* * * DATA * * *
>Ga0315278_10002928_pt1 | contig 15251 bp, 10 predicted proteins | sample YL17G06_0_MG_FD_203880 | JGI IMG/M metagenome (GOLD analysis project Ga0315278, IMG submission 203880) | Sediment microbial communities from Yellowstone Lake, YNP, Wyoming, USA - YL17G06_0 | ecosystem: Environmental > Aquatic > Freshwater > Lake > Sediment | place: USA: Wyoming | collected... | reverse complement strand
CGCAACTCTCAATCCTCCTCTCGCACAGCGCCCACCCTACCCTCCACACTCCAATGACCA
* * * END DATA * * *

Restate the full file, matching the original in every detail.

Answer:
>Ga0315278_10002928_pt1 | contig 15251 bp, 10 predicted proteins | sample YL17G06_0_MG_FD_203880 | JGI IMG/M metagenome (GOLD analysis project Ga0315278, IMG submission 203880) | Sediment microbial communities from Yellowstone Lake, YNP, Wyoming, USA - YL17G06_0 | ecosystem: Environmental > Aquatic > Freshwater > Lake > Sediment | place: USA: Wyoming | collected... | reverse complement strand
CGCAACTCTCAATCCTCCTCTCGCACAGCGCCCACCCTACCCTCCACACTCCAATGACCA